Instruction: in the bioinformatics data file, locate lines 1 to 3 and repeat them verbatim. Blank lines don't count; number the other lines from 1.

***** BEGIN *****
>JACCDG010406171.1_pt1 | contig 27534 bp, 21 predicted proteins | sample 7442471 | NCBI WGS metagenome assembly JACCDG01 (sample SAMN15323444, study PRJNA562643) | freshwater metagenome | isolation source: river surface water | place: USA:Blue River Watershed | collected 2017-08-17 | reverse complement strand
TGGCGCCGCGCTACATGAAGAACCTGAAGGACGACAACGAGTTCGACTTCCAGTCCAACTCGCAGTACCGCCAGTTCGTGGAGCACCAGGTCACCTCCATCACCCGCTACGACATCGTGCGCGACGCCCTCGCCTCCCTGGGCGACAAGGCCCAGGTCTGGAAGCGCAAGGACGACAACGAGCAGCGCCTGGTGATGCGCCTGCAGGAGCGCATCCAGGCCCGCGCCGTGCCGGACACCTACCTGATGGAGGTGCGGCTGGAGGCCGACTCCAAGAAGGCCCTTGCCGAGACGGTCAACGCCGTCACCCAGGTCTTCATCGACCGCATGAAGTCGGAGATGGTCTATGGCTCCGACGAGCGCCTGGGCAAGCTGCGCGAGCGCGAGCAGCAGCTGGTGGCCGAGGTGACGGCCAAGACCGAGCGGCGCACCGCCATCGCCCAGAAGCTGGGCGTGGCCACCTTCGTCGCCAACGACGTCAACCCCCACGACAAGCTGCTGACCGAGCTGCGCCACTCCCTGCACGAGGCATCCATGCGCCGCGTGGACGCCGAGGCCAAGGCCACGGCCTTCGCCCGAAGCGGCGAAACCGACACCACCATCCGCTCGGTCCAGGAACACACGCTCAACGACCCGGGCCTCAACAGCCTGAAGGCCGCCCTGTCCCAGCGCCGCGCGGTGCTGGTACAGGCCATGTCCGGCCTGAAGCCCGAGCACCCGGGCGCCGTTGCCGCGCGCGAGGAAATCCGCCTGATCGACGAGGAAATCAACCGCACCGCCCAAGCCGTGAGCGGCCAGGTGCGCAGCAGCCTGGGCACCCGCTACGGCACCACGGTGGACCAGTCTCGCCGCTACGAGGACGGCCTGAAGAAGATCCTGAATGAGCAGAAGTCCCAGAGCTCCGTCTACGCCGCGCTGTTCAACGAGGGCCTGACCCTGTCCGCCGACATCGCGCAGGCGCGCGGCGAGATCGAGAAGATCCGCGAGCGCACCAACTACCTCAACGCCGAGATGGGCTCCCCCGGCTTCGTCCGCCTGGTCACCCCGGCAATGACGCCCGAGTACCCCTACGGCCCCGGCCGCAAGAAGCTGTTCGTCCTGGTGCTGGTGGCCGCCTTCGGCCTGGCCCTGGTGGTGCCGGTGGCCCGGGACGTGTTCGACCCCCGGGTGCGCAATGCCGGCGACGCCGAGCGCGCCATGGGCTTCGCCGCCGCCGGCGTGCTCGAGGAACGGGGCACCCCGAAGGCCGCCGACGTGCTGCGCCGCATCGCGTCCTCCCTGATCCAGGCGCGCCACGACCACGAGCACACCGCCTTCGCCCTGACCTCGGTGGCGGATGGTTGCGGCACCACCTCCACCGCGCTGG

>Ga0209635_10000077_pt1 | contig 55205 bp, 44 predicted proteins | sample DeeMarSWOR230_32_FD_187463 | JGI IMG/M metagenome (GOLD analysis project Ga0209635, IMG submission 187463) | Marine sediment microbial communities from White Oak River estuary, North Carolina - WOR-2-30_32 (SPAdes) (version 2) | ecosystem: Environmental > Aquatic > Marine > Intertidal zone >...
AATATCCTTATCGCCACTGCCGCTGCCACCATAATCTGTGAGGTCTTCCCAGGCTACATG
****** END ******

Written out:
>JACCDG010406171.1_pt1 | contig 27534 bp, 21 predicted proteins | sample 7442471 | NCBI WGS metagenome assembly JACCDG01 (sample SAMN15323444, study PRJNA562643) | freshwater metagenome | isolation source: river surface water | place: USA:Blue River Watershed | collected 2017-08-17 | reverse complement strand
TGGCGCCGCGCTACATGAAGAACCTGAAGGACGACAACGAGTTCGACTTCCAGTCCAACTCGCAGTACCGCCAGTTCGTGGAGCACCAGGTCACCTCCATCACCCGCTACGACATCGTGCGCGACGCCCTCGCCTCCCTGGGCGACAAGGCCCAGGTCTGGAAGCGCAAGGACGACAACGAGCAGCGCCTGGTGATGCGCCTGCAGGAGCGCATCCAGGCCCGCGCCGTGCCGGACACCTACCTGATGGAGGTGCGGCTGGAGGCCGACTCCAAGAAGGCCCTTGCCGAGACGGTCAACGCCGTCACCCAGGTCTTCATCGACCGCATGAAGTCGGAGATGGTCTATGGCTCCGACGAGCGCCTGGGCAAGCTGCGCGAGCGCGAGCAGCAGCTGGTGGCCGAGGTGACGGCCAAGACCGAGCGGCGCACCGCCATCGCCCAGAAGCTGGGCGTGGCCACCTTCGTCGCCAACGACGTCAACCCCCACGACAAGCTGCTGACCGAGCTGCGCCACTCCCTGCACGAGGCATCCATGCGCCGCGTGGACGCCGAGGCCAAGGCCACGGCCTTCGCCCGAAGCGGCGAAACCGACACCACCATCCGCTCGGTCCAGGAACACACGCTCAACGACCCGGGCCTCAACAGCCTGAAGGCCGCCCTGTCCCAGCGCCGCGCGGTGCTGGTACAGGCCATGTCCGGCCTGAAGCCCGAGCACCCGGGCGCCGTTGCCGCGCGCGAGGAAATCCGCCTGATCGACGAGGAAATCAACCGCACCGCCCAAGCCGTGAGCGGCCAGGTGCGCAGCAGCCTGGGCACCCGCTACGGCACCACGGTGGACCAGTCTCGCCGCTACGAGGACGGCCTGAAGAAGATCCTGAATGAGCAGAAGTCCCAGAGCTCCGTCTACGCCGCGCTGTTCAACGAGGGCCTGACCCTGTCCGCCGACATCGCGCAGGCGCGCGGCGAGATCGAGAAGATCCGCGAGCGCACCAACTACCTCAACGCCGAGATGGGCTCCCCCGGCTTCGTCCGCCTGGTCACCCCGGCAATGACGCCCGAGTACCCCTACGGCCCCGGCCGCAAGAAGCTGTTCGTCCTGGTGCTGGTGGCCGCCTTCGGCCTGGCCCTGGTGGTGCCGGTGGCCCGGGACGTGTTCGACCCCCGGGTGCGCAATGCCGGCGACGCCGAGCGCGCCATGGGCTTCGCCGCCGCCGGCGTGCTCGAGGAACGGGGCACCCCGAAGGCCGCCGACGTGCTGCGCCGCATCGCGTCCTCCCTGATCCAGGCGCGCCACGACCACGAGCACACCGCCTTCGCCCTGACCTCGGTGGCGGATGGTTGCGGCACCACCTCCACCGCGCTGG

>Ga0209635_10000077_pt1 | contig 55205 bp, 44 predicted proteins | sample DeeMarSWOR230_32_FD_187463 | JGI IMG/M metagenome (GOLD analysis project Ga0209635, IMG submission 187463) | Marine sediment microbial communities from White Oak River estuary, North Carolina - WOR-2-30_32 (SPAdes) (version 2) | ecosystem: Environmental > Aquatic > Marine > Intertidal zone >...